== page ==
Medicine prices set to rise as Centre withdraws Customs exemption on 74 drugs, including those for cancer and HIV
New Delhi: As many as 74 drugs, including lifesaving ones used for treating cancer and HIV, will see sharp rise in prices as the government has withdrawn customs duty exemption on their imports.
“The withdrawal of exemption from basic customs duty for certain drugs and medicines, including lifesaving drugs is intended to provide protection to the domestic manufacturing industry and enhance the attractiveness of Make in India initiative,” said Sachin Menon, India Partner and Head of Indirect Tax, KPMG, adding that the move seems to be in line with the government’s objective to rationalise the duty exemptions.
The Central Board of Excise and Customs (CBEC) last week issued a notification withdrawing exemption of levy of basic customs duty on as many as 74 drugs. The medicines on which customs duty will now be imposed include the ones used for treating kidney stones, cancer chemotherapy and radiotherapy, life-threatening heart rhythm disorders, diabetes, Parkinson's disease, bone diseases, antibiotic to treat infections.
Besides, drugs used for bacterial infections, leukemia, anaesthetic medication, human immunodeficiency virus (HIV) or hepatitis B virus cells, allergies, arthritis, lupus and ulcerative colitis might also see spurt in prices. Also drugs used in blood dilating medicine or for treating menopause, glaucoma, anogenital warts, poisoning by a chemical or pesticide, growth failure in children and adults who lack natural growth hormone would also attract customs duty.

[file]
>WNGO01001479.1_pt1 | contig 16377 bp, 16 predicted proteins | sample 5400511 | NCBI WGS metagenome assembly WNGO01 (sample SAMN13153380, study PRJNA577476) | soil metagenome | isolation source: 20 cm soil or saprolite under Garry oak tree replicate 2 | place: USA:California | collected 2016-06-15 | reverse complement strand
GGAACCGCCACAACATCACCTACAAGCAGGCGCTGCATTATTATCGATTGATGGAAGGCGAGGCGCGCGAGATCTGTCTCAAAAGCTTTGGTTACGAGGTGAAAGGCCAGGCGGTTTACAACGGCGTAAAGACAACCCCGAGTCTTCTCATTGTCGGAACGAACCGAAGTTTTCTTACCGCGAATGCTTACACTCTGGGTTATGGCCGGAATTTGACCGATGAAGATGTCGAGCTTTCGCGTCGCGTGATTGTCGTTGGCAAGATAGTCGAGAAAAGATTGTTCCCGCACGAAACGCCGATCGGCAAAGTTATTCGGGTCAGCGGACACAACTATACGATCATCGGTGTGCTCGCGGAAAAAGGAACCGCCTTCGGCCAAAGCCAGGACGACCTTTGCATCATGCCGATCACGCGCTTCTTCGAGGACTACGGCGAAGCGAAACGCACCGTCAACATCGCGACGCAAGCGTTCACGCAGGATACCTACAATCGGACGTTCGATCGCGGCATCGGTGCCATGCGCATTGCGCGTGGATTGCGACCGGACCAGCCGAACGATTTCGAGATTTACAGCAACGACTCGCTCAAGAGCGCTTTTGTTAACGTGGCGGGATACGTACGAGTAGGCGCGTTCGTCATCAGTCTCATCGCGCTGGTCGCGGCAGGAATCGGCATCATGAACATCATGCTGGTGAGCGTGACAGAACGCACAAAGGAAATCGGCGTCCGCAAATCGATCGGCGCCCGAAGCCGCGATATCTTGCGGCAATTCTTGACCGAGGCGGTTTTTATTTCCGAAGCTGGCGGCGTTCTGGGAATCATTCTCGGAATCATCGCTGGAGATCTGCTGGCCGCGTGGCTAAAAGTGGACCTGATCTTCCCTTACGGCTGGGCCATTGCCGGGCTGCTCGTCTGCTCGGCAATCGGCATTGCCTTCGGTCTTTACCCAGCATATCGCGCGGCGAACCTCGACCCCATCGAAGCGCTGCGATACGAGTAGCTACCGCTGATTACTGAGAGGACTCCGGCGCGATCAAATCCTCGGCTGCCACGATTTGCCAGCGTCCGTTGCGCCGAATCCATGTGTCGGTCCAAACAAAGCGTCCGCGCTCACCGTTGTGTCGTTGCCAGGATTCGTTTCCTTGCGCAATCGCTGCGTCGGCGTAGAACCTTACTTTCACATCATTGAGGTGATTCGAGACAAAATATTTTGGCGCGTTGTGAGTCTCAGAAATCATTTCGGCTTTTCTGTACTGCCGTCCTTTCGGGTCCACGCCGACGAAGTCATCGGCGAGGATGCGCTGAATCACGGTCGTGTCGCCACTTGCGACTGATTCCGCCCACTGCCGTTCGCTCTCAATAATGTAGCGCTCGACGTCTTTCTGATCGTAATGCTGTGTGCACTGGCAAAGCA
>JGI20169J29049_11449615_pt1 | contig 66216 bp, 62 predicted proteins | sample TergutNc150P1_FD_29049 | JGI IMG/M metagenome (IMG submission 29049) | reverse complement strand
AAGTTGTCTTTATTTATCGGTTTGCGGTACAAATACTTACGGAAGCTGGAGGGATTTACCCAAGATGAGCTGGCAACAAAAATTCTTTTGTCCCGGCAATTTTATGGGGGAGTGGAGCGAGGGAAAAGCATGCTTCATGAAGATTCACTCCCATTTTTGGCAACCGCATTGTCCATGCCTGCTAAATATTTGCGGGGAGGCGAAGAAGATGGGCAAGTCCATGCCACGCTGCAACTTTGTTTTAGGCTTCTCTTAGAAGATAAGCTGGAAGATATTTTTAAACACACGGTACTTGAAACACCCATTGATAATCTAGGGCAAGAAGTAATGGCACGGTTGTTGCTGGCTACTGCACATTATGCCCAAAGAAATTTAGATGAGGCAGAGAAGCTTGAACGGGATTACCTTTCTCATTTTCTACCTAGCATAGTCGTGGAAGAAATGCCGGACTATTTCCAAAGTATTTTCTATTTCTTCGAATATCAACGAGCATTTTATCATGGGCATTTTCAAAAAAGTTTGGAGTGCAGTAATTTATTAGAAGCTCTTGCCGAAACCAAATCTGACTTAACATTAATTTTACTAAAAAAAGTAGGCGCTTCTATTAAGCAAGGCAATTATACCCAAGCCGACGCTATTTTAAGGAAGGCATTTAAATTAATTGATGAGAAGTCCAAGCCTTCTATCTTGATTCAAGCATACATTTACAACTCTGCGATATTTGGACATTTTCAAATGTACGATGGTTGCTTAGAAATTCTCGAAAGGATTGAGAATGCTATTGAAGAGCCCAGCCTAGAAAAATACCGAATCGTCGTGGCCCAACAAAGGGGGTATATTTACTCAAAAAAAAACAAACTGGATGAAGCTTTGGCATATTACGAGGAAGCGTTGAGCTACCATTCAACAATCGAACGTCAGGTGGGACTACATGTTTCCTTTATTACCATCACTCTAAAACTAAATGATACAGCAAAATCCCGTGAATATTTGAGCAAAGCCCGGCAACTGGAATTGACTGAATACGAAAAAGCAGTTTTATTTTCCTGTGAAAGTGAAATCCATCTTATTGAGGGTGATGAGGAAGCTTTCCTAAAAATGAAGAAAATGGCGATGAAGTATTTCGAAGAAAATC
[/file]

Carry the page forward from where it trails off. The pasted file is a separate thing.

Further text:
“An increase has also been made in the customs duty rates of certain life saving drugs such as abciximab, anti-rabies immunoglobin, FSH, procarbazine and saquinavir to 35 per cent,” said, MS Mani, senior director, Deloitte India. These changes signify the intention of the government to promote domestic manufacture of these items as imports would now become more expensive, he added.
Exempt lifesaving drugs: Biocon CEO
Levying of any kind of duty on life saving drugs does not resonate well with India’s affordable healthcare mission, Biotechnology major Biocon’s CEO Kiran Mazumdar-Shaw said yesterday. “We should, as a country, exempt life saving drugs from any kind of levies. Because after all you want affordable access and that is what you are basically touting as your healthcare mission then you know levying any kind of duty on life saving drug does not resonate well,” she said.